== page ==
A group of Black and Latino voters sued the state on Monday over a new map of North Carolina’s congressional districts which they argue unconstitutionally discriminates against minority voters.
Republicans in the legislature drew a congressional map with 10 Republican-leaning districts, three Democratic-leaning districts and one swing district. “By strategically packing and cracking North Carolina’s minority voters, the 2023 congressional plan entrenches the state’s white majority and erases the gains made by voters of color in the 2020 and 2022 election cycles,” the lawsuit says.
Plaintiffs have requested a three-judge panel to hear the case and are asking for an injunction to prevent congressional elections from being run in the current map.
The challenge comes on the same day that candidate filing for the 2024 election began. If a judge acts quickly to grant the request for an injunction, the filing process could be disrupted. If the new maps are temporarily blocked from taking effect, congressional candidates would not be able to file to run in districts that may be struck down. So far, though, plaintiffs do not appear to have filed a motion to expedite the case. Candidate filing ends on Dec. 15.
This is the second lawsuit to target the state’s new electoral districts, which passed the Republican-controlled legislature in October. Two Black voters challenged the new state Senate map, which they argue illegally dilutes the voting power of Black residents in Eastern North Carolina. Plaintiffs in that case had asked the judge to decide whether to block the new map before candidate filing begins, but the judge declined to expedite the schedule.
Due to recent decisions from conservative courts at the state and federal levels, partisan gerrymandering is no longer a valid legal challenge.
During the redistricting process this year, Republicans were open about drawing maps that benefited their own party, while stressing that they did so within legal bounds.
While courts won’t rule on partisan gerrymandering, racial gerrymandering is still illegal under federal law. The federal Voting Rights Act prohibits any election law that discriminates based on race, and the U.S. Supreme Court recently agreed with plaintiffs in Alabama who argued that the state’s electoral maps unlawfully diluted the votes of Black residents.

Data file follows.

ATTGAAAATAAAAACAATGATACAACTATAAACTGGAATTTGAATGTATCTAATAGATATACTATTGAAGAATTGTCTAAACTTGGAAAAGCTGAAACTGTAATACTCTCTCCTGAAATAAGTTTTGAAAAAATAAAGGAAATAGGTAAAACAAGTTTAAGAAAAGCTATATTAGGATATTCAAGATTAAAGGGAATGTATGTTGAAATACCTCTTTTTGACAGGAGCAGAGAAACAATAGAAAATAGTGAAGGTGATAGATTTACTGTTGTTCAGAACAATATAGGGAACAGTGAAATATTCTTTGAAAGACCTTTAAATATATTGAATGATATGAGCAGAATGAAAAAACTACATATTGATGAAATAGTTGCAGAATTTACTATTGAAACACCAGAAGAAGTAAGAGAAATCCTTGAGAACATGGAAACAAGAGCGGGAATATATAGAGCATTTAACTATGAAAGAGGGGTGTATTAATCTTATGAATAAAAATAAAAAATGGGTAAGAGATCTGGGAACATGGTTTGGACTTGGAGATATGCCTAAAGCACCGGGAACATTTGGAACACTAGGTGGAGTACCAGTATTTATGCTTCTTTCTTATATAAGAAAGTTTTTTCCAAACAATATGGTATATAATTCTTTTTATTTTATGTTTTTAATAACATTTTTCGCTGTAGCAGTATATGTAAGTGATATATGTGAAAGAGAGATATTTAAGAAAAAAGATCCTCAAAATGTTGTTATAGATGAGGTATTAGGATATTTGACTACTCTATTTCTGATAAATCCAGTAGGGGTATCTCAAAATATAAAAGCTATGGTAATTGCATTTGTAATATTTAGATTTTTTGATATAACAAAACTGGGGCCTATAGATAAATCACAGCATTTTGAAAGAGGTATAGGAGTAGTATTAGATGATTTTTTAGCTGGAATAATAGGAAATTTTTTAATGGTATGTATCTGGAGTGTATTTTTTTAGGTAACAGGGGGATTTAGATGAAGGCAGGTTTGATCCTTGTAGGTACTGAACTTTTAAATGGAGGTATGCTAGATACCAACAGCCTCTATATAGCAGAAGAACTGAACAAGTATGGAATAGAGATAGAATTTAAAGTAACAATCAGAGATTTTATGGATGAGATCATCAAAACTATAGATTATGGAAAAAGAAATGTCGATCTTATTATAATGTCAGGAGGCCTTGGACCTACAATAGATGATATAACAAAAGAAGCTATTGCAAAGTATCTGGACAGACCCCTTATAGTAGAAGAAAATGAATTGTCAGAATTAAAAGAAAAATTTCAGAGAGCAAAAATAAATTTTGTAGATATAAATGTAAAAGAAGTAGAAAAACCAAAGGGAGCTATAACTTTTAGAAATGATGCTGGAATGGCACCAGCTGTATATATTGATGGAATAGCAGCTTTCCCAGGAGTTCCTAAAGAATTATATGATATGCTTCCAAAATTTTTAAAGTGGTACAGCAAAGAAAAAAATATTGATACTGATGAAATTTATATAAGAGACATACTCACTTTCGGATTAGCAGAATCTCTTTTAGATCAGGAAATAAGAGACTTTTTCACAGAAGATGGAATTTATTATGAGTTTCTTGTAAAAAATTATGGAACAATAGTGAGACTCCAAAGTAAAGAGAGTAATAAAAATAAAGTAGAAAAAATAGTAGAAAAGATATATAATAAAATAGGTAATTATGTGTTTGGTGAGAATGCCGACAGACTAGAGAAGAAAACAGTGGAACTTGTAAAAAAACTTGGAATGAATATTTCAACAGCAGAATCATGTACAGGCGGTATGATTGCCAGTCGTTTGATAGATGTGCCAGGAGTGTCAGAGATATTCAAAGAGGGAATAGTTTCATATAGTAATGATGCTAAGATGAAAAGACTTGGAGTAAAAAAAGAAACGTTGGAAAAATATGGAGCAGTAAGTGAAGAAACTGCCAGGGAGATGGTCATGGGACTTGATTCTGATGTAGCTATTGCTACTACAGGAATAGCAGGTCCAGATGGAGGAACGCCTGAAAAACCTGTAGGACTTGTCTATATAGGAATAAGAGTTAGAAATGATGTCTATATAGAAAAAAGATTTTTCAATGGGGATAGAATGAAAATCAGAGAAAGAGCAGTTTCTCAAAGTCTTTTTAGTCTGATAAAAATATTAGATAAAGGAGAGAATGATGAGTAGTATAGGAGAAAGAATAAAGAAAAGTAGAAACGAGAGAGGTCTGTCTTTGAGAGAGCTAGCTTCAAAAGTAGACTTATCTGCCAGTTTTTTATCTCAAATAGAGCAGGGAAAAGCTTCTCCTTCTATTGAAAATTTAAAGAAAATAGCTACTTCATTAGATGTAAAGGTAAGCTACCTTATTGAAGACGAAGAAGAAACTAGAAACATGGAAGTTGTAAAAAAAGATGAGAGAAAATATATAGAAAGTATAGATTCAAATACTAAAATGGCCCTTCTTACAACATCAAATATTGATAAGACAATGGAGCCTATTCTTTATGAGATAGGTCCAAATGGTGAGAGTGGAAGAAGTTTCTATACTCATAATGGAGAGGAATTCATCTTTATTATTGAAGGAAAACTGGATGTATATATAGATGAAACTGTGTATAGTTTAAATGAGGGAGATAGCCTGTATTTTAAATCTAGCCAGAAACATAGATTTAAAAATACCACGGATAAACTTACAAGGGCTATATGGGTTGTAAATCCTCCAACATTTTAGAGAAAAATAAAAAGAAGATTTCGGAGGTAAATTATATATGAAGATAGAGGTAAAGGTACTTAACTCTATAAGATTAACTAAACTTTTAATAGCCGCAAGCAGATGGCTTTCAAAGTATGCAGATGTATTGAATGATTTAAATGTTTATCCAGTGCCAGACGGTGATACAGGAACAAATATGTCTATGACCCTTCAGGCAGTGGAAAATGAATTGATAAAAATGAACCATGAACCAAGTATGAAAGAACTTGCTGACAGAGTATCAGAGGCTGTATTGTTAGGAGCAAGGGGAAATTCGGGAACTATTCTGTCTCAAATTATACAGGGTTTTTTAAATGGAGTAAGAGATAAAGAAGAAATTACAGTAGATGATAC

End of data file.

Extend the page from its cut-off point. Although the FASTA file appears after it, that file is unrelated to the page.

The state’s new secretary of transportation is laying out new plans to make our roads and highways safer. North Carolina Department of Transportation Secretary Joey Hopkins says they’re partnering with the state highway patrol to install blue light trailers – vehicles and electronic signs with flashing blue lights to get drivers’ attention.
“Maybe we can put those out there to kind of give some advance warning to help people understand what they’re coming up toward,” Hopkins said.
The department is also expanding its wrong-way detection systems over the next few years. They’re already testing that technology at the Triangle Expressway and Davis Drive interchange.
“Alert not just the motorist that they’re doing something wrong and they may not even realize it or they’re disoriented or maybe driving under the influence type of thing, but also to alert law enforcement that ‘hey, there’s a problem and it’s right here’,” Hopkins said.
NC State STEM Center Project
N.C. State University picked multinational contractor Skanska to build the $136.7 million Integrative Sciences Building, marking one of the biggest UNC system projects of the year. The 164,947-square-foot building will be used to promote STEM teaching and research as part of the university’s efforts to expand science education. It will include classrooms, teaching and research labs, faculty spaces and a cafe. Departments using the building will include chemistry, biochemistry and biotechnology research.
The building will “revitalize the marquee Brickyard, one of the nine hallowed places on the north campus,” said Mark Balling, Skanska’s executive vice president for North Carolina and Virginia building operations, in a release. Richmond, Virginia-based Moseley Architects is the building designer. The project is expected to be completed in September 2026.
Skanska, which is based in Stockholm, Sweden, has previously built several N.C. State structures, including Fitts-Woolard Hall; the Golden LEAF Biomanufacturing Training and Education Center; the James B. Hunt Jr. Library; and Engineering Building III at N.C. State.